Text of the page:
Manitoba Potato Production Days kicks off in Brandon
January 25, 2023 By Derek Clouthier
Manitoba Potato Production Days marked its 50th anniversary with its annual trade show and conference Jan. 24-26, diving into a myriad of topics on the first full day ranging from an update on pesticide use and ESG (Environment, Social, Governance) trends to the impact extreme heat has on crop production.
On the pesticide front, Tracy Shinners-Carnelley, vice-president of research, quality and sustainability at Peak of the Market, says Canada’s Pest Management Regulatory Agency (PMRA) recently conducted a re-evaluation of Group M fungicides over the past few years, which included such ingredients as Chlorothalonil, Mancozeb, Metiram and Captan. Shinners-Carnelley says these ingredients “are the backbone of disease management” in potatoes, providing resistance management and broad-spectrum protection while being a cost-effective option.
Mancozeb experienced a recent change on the potato side because of the re-evaluation. Seed-piece treatments are no longer supported by the manufacturer and usage is restricted to a maximum of eight foliar applications. Re-entry intervals were also set to .5 days and pre-harvest intervals to three days. The deadline to implement these label changes was Nov. 19, 2022 and will take effect for the 2023 growing season.
Though Chlorothalonil was re-evaluated in 2018, there was an updated special review in 2022 focusing on dietary and environmental risk. As a result, PMRA’s proposed decision is to maintain the ingredient’s use on greenhouse ornamentals, but cancel all other uses, including for potatoes.
The PMRA reviews pesticides every 15 years to ensure they remain safe for use and can conduct special reviews if there are reasonable grounds of a risk.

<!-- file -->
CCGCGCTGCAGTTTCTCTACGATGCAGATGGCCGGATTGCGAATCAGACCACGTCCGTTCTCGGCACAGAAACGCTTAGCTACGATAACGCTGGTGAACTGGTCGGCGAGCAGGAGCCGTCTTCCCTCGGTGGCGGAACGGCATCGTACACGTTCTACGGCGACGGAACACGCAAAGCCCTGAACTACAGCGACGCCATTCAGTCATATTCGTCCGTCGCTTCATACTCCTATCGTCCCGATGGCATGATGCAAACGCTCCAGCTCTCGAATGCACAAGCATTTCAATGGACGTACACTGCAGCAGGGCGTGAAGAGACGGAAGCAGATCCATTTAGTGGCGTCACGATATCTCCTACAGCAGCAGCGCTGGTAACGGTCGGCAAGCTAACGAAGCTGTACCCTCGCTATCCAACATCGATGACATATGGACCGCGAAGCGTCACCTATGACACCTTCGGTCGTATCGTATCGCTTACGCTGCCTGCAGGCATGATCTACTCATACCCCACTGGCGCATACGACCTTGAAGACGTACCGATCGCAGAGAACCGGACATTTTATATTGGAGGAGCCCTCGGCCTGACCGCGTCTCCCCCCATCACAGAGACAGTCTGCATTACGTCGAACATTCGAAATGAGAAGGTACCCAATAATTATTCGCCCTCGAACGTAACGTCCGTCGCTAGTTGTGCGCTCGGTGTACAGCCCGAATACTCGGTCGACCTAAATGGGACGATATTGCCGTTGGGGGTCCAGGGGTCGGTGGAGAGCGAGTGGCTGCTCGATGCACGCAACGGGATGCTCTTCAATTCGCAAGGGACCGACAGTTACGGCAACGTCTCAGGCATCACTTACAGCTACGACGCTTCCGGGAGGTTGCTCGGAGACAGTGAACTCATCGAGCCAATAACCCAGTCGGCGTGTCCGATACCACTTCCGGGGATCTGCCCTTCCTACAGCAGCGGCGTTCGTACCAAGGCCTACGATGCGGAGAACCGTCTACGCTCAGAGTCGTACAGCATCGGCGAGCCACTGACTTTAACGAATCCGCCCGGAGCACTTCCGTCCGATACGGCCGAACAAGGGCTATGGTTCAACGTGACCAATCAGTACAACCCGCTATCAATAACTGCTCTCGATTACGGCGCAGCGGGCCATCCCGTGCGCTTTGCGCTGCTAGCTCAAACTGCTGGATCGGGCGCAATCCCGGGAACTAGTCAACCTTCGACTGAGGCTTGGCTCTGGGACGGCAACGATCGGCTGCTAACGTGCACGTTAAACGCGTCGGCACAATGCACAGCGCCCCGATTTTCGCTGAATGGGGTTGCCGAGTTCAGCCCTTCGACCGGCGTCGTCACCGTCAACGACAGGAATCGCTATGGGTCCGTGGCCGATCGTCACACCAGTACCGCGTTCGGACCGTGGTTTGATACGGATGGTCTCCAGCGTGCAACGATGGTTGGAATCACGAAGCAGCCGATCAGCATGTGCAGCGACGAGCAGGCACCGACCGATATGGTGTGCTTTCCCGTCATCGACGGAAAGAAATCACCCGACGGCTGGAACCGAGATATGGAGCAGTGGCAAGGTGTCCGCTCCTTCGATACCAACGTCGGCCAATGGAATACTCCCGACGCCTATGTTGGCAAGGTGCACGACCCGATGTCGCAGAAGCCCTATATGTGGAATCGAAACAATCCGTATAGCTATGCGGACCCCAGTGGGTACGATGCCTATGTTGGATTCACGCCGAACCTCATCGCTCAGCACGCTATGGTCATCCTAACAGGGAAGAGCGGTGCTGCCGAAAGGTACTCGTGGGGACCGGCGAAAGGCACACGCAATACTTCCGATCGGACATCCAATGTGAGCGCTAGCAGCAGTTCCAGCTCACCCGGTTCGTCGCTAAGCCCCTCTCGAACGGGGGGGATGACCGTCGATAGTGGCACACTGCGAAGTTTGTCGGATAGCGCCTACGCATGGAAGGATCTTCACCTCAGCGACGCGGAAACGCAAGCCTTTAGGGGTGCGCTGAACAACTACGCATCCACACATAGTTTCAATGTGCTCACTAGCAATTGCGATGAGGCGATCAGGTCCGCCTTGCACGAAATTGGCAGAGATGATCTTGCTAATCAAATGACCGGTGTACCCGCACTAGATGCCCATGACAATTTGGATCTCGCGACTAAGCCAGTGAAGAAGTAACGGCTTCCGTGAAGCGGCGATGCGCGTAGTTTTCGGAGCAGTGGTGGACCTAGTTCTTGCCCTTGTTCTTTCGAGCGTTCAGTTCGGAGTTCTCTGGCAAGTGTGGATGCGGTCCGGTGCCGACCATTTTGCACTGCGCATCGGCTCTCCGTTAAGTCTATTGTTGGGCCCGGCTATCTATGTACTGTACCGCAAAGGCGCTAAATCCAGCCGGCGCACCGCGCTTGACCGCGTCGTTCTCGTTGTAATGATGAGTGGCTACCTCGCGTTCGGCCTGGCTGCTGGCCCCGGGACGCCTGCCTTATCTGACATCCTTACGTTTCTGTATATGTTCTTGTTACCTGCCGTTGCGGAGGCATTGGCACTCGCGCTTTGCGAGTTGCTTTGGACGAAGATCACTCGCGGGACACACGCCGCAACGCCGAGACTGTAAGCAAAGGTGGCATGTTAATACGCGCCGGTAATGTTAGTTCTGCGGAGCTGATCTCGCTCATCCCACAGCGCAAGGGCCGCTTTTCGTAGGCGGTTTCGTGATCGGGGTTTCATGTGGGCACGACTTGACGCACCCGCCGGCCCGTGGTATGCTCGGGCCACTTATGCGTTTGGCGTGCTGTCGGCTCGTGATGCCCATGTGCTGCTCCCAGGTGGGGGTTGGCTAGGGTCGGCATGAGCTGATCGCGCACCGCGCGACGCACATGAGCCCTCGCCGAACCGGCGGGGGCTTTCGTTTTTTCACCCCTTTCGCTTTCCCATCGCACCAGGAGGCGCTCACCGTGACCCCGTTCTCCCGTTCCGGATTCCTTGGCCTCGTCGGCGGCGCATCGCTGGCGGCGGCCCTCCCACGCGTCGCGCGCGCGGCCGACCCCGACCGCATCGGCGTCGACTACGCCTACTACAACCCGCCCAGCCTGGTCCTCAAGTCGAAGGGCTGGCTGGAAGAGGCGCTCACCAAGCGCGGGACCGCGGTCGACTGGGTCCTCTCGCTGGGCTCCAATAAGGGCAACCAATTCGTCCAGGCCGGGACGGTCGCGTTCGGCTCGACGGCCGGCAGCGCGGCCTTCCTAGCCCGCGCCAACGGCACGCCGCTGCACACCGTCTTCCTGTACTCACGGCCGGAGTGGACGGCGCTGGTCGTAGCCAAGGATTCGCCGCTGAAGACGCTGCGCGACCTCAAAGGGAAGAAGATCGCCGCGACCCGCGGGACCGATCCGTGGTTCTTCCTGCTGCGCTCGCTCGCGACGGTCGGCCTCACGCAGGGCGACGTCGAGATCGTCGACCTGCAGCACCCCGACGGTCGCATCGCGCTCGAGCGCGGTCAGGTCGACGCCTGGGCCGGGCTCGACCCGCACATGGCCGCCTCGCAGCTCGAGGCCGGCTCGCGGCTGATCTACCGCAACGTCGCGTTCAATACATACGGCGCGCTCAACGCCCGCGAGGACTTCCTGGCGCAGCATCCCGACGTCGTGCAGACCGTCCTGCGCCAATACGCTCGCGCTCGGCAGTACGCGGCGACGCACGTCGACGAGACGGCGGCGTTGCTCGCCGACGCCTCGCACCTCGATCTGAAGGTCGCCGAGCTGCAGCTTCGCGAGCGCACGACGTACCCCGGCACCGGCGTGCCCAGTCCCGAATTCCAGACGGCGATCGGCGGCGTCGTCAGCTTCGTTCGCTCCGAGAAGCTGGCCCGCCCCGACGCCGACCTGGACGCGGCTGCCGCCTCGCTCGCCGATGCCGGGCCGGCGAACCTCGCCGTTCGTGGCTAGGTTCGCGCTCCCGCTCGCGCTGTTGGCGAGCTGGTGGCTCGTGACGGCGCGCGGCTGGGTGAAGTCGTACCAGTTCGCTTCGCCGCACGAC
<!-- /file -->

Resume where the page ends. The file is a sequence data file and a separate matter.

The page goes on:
Turning up the heat
Extremely hot weather can also pose a risk to potatoes, as Mike Thornton, professor of plant science from the University of Idaho, points out.
Using his home state as an example, Thornton showed how 2021 was a challenging year for potato farmers in his area. In Aberdeen, Idaho, temperatures were 15 per cent higher during growing days, with 43 days over 32 degrees Celsius, 15 over 35 and three with mercury levels above 38.
“Is the heat hurting the potato or helping the potato?” Thornton questions, concluding, “It’s not that simple.”
Thornton says several factors influence whether extreme heat will have a negative impact on potato crops, including timing of the heat – early in the growing season during tuberization has a more significant impact – and water/irrigation practices.
Thornton advises potato farmers to employ good practices, such as the 4Rs (right source, right rate, right time, right place) and N2O management, as well as monitoring weather patterns to ensure proper watering.
The optimal temperature for potato production is 25 degrees Celsius during the day and 12 at night. Ten days of high temperatures can have a significant impact on potato production.
Manitoba Potato Production Days continues Jan. 26 with speakers discussing the impact of wildfires smoke on production, soil health and regenerative agriculture practices.
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